Around this point it’s time for the infiltrating the mainstream part of Big Gold Dream, some of the film’s participants achieving this ambition more successfully than others.

Win seem to be on the verge of a real commercial breakthrough after their uber-pop single You’ve Got The Power is used in a very imaginative ad for a third-rate Scottish lager but they’re cruelly denied a place in the top 40 due to the track being chart weighted as such a high percentage of sales were concentrated in one part of Britain.

Aztec Camera, Strawberry Switchblade and The Bluebells fare better as do Orange Juice, who move from Postcard to Polydor, while Alan Horne is offered his own label by London Records which he names Swamplands – the cutesy pussycat Postcard logo replaced by a prowling panther (something I’d strangely never picked up on until Allan Campbell mentioned it here).

It’s Bob Last, however, in his role as manager (or Executive Manipulator) of The Human League and Heaven 17 who is involved in the most stratospheric success aided greatly by his decision to help split the original Human League line-up in two and bring former Rezillo Jo Callis into the shiny new version of the band and later insisting that the shiny new version of the band release Don’t You Want Me as a single despite pressure from Phil Oakey not to.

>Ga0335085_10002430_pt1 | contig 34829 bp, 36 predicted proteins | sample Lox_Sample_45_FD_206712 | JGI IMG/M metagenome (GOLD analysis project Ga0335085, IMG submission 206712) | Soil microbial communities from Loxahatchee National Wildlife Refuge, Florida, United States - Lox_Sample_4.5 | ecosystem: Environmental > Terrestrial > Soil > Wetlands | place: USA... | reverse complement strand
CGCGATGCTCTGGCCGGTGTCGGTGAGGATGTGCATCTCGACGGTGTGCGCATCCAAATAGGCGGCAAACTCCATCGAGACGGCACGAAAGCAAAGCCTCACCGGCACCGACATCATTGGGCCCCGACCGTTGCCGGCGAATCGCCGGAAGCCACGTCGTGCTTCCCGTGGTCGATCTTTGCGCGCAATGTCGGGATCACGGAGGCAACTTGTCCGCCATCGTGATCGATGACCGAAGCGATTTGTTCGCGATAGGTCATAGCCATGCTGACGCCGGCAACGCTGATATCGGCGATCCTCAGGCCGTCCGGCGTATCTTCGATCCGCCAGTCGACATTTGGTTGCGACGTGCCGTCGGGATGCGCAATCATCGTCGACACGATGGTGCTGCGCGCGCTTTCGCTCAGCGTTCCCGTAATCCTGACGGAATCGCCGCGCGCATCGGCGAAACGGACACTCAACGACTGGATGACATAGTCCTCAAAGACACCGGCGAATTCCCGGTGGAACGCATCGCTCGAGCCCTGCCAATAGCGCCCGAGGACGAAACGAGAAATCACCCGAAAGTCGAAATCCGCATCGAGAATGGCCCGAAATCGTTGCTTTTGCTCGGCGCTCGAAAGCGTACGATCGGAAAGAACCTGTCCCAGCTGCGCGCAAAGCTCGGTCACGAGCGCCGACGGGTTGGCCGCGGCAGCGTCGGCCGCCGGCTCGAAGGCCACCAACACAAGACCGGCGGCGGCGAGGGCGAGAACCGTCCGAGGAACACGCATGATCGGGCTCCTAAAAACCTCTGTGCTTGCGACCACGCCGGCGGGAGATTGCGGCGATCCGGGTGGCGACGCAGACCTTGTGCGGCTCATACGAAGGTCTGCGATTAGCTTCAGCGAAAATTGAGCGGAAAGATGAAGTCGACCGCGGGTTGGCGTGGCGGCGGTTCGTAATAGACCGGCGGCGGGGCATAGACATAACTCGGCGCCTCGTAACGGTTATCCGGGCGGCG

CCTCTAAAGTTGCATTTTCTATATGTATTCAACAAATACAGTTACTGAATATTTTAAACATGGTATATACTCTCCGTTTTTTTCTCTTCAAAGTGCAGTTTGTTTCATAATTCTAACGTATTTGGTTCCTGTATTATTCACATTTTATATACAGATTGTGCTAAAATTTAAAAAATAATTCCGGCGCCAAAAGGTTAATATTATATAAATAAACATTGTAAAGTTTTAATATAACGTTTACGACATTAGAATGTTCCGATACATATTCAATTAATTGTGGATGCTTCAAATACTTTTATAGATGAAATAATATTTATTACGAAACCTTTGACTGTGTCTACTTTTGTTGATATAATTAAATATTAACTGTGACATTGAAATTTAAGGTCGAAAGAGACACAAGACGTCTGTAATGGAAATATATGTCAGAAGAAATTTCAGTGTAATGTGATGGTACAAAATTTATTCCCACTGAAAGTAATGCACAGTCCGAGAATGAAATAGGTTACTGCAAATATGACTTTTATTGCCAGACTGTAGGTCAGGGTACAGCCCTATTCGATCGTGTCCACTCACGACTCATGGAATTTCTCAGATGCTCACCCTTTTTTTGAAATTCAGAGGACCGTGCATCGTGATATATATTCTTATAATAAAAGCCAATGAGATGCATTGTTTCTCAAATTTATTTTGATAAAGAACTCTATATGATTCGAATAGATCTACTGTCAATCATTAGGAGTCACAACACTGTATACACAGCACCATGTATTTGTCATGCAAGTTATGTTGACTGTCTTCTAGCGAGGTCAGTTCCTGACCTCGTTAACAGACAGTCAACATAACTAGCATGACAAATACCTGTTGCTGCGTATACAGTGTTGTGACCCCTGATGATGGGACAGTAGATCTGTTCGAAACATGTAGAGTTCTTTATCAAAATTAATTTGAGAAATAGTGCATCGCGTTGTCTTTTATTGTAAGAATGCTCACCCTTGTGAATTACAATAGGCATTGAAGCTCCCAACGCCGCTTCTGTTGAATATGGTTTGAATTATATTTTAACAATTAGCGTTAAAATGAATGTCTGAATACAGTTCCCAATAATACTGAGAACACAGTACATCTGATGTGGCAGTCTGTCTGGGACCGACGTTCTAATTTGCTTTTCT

Despite the global success of Dare and the undoubted influence of Fast Product, Bob Last didn’t go on to equal in music or any other medium what Brecht did in theatre, which is hardly a disgrace. And he did also go on to co-produce one of the most magical animated movies that you could ever wish to see, The Illusionist, which also incidentally features music by Malcolm Ross and Ian Stoddart – who both appear in Big Gold Dream – and Leo Condie in the guise of beat combo, Billy Boy and the Britoons.

Big Gold Dream won the Audience Award at the Edinburgh International Film Festival and so far reviews have been highly favourable: my fellow blogger the Vinyl Villain, for instance, calling it ‘a joy to watch’.

Richard Jobson, though, isn’t much of a fan, tweeting: ‘Just watched Big Gold Dream rewrite history to fit a story and Bob Last’s ego – fuck off.’

I thought myself that at least some mention of The Skids could have been made – likewise Johnny and the Self Abusers/Simple Minds, but just don’t ask me what I would have cut to make room for these suggestions as there are so many great interviewees here such as Fay Fife, Billy Sloan, Jill Bryson, Vic Godard and Tam Dean Burn to name only a handful.

The film is a vast improvement on the fatally flawed BBC Scotland doc Caledonia Dreaming (no Hue and Cry and Wet Wet Wet for starters). In fact, it is easily the best documentary on Scottish music I can think of and one of the best music documentaries made in the last decade or so and the good news is that a sequel Teenage Superstars: The Fall of Postcard and the Rise of 53rd & 3rd Records will follow on, hopefully in the not too distant future.